But flying is expensive. And so is this Range Rover. The base model (that’s the 3.0-litre TDV one) costs £71,295 and you could buy an aeroplane for that kind of money. The other two models are a diesel 4.4-litre SDV8 and a petrol 5.0-litre V8 Supercharged one.
I take a swig of water. I’m gulping at the prices in the brochure too. There’s even a small fridge in the centre console and a button to switch it on and off so you can have cool drinks. What we both really want is a coffee though.
“Let’s try out this Meridian sound system that they’ve banged on about,” I suggest.
Taryn is mega trendy and I think I shock her with my awful taste in movie soundtracks on my iPod. But the sound coming out of the speakers is incredible.
It’s not much further to Daylesford now, so I say to Taryn that she should drive now. We pull over and she’s nervous but then a mile down the road she’s smiling at how easy and lovely it is to drive.
“Typical isn’t it,” she says. “My turn to drive and we’re back in the fog.”
I enjoy sitting as passenger just as much as I do driving it. I watch the world go by and pop fruit pastilles in my mouth to perk me up after the early start I had. We’re driving on some of Cotswolds best roads, we feel rich, comfortable.
“Have you ever been to Daylesford before?” I ask Taryn, making conversation and thinking about food because my stomach is growling at me. It only turns out that she used to do the PR for them. Our satnav screen announces we’re close to Daylesford and we see other Rangies all pulling in the car park. There’s a Range Rover from the seventies parked right next to the new model, a nice little touch showing how the car has changed over the past 30 years and more.
Daylesford is a huge converted barn which has been giving lashings of interior-design attention (below). It’s run by J C Bamford’s wife. The rumour is it doesn’t really make much profit, but is more of a ‘thing’ for her to do to keep busy. Everyone has their own adventure, right? The food smells delicious, but we have a short press presentation before we can eat, and we’re led through to a separate room where there’s a new Rangie on show and amazing Land Rover related canvas prints on the walls along with wheels and engines on display like modern art. Oh and there’s the coffee we’ve been craving too.
As the canapés come round, I speak to Lily Cox who works for the Polo Times. We talk about the Range Rover. She tells me that a lot of people in Polo want one so they can tow horseboxes. I tell her that I want one fully kitted out for the mountains. A mountain edition. Please Range Rover, can you make me one please?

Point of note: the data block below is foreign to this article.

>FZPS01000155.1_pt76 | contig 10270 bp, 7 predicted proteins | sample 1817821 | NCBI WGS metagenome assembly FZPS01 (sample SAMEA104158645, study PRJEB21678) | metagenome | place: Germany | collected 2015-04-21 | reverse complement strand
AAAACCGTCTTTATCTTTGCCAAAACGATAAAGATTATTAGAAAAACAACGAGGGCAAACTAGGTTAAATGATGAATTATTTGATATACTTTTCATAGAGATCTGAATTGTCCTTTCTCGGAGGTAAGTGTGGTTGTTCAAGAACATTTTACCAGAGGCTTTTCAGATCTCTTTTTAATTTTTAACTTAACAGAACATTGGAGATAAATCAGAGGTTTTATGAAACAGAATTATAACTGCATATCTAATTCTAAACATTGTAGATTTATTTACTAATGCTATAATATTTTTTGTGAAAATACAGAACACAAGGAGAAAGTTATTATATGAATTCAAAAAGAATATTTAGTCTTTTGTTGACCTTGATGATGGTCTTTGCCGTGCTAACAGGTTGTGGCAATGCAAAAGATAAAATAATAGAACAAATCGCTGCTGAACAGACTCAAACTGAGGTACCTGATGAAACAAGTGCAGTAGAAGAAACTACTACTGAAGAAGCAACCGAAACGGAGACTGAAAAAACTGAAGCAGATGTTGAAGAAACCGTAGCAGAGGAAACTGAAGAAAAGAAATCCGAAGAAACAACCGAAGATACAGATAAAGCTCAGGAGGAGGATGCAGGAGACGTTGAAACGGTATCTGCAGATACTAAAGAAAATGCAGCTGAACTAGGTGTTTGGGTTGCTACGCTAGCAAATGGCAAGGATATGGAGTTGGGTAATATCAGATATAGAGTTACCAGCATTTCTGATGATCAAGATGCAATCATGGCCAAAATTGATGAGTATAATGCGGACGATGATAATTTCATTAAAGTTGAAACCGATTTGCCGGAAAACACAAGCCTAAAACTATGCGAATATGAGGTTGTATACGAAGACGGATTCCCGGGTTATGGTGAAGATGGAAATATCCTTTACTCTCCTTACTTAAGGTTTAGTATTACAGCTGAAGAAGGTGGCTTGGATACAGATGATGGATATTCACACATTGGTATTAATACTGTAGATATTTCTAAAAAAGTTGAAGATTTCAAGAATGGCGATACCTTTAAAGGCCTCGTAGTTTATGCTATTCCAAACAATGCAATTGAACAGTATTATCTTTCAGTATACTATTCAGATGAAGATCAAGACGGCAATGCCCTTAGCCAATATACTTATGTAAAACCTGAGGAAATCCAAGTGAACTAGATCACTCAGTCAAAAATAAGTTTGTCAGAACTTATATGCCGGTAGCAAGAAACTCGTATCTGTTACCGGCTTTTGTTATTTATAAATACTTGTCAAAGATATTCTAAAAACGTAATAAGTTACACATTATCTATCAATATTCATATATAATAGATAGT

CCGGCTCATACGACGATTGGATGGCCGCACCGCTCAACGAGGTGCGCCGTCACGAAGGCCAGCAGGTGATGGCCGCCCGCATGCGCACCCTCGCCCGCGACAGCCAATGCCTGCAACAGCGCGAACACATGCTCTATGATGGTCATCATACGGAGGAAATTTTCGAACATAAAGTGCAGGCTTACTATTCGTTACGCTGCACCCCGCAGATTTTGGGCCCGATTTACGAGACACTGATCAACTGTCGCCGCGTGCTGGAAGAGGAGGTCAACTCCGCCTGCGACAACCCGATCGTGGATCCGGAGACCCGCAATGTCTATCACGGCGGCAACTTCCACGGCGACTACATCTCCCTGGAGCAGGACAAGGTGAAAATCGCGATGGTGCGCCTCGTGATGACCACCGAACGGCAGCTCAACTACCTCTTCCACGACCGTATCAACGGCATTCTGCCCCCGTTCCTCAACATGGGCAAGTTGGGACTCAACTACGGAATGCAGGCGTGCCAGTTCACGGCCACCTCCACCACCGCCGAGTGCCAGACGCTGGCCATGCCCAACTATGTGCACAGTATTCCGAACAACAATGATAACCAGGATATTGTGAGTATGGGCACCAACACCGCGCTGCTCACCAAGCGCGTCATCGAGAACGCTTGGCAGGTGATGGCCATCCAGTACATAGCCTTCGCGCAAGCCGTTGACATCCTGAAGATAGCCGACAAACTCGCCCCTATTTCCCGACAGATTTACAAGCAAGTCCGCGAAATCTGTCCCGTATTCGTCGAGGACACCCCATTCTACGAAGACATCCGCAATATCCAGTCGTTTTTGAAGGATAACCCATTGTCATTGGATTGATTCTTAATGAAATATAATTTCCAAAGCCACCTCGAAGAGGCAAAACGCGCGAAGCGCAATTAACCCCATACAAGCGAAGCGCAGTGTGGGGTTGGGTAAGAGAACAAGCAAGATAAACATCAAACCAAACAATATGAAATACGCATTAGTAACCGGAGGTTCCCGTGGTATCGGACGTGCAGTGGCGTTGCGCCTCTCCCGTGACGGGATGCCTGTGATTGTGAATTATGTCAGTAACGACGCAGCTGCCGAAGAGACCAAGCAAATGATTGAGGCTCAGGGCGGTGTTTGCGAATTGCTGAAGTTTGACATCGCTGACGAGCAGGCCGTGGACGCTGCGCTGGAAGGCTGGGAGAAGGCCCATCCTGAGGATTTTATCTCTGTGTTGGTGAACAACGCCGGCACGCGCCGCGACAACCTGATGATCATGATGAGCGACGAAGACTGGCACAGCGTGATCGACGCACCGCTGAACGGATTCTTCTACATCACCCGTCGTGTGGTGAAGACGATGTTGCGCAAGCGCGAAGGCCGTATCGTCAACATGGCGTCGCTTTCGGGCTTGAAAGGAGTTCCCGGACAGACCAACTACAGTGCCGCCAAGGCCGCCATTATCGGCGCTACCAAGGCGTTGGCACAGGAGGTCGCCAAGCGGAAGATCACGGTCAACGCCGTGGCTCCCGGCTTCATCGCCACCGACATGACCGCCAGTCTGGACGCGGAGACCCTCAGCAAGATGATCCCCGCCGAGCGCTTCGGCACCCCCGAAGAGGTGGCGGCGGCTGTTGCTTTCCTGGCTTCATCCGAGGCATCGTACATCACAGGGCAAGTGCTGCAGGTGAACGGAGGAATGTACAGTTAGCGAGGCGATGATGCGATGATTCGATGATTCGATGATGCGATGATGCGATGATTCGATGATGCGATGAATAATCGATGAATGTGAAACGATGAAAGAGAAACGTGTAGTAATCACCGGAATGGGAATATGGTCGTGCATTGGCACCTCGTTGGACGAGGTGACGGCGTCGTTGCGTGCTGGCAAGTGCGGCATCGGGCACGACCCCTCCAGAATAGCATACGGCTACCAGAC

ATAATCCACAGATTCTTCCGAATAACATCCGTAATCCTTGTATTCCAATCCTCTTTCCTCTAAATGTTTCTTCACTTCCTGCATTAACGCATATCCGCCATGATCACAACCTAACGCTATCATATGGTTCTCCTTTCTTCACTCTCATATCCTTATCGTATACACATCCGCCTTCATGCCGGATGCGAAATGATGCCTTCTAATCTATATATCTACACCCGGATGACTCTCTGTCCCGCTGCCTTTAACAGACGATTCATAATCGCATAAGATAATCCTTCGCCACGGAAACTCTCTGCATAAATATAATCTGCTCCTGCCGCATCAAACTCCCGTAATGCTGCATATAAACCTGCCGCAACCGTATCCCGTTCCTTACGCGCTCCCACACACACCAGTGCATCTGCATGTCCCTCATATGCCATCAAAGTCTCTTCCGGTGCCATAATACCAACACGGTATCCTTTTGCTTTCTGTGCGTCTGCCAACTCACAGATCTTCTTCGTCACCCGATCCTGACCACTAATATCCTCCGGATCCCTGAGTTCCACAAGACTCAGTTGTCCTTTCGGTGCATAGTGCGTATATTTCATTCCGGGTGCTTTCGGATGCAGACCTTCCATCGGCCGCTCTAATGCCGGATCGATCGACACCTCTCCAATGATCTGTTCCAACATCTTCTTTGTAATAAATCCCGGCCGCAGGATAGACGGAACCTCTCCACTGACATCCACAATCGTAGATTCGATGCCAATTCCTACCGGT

We then have talks by the Range Rover’s engineers and designers. One of them started by telling us that the first car he bought after leaving university was a first generation Range Rover.
“It crippled me financially,” he said, “But I felt so elated to drive it every day.”
It helps having someone so passionate about the Range Rover, designing it. The new model’s internal codename is L405 (the previous generation was called L322) and they say the design strategy was to keep the same volume and proportion of metal to glass.
“The shape of the Range Rover is deceptively simple. But the lines have changed between generations,” says the designer.
The first generation had an upswept tail which almost gave it the elegance of a yacht. The second generation had the same proportion and big windows but it doesn’t have the upswept tail, so it looks more blocky and it lost its lightness of touch. It was the third generation model in 1991 where the designers really went for it. And it paid off.
So what is new on this forth generation Range Rover then? Well, it is made entirely out of aluminium; the panels are glued and riveted together instead of being welded. This has reduced the weight by 420kg (sadly the weight’s down but the there’s a £10,000 hike in price over the outgoing model). This weight saving is really noticeable, and the Rangie actually feels half the weight of its 2,625kg bulk. It may also feel a lot lighter than it is because of its re-engineered suspension, which in my view, is the unsung hero in this new Range Rover. Sure, lots has been said about it shedding a lot of weight and being made of aluminium, but you would not believe how much development and engineering has gone into the suspension, and that’s the biggest influence on how this new Rangie now rides and handles.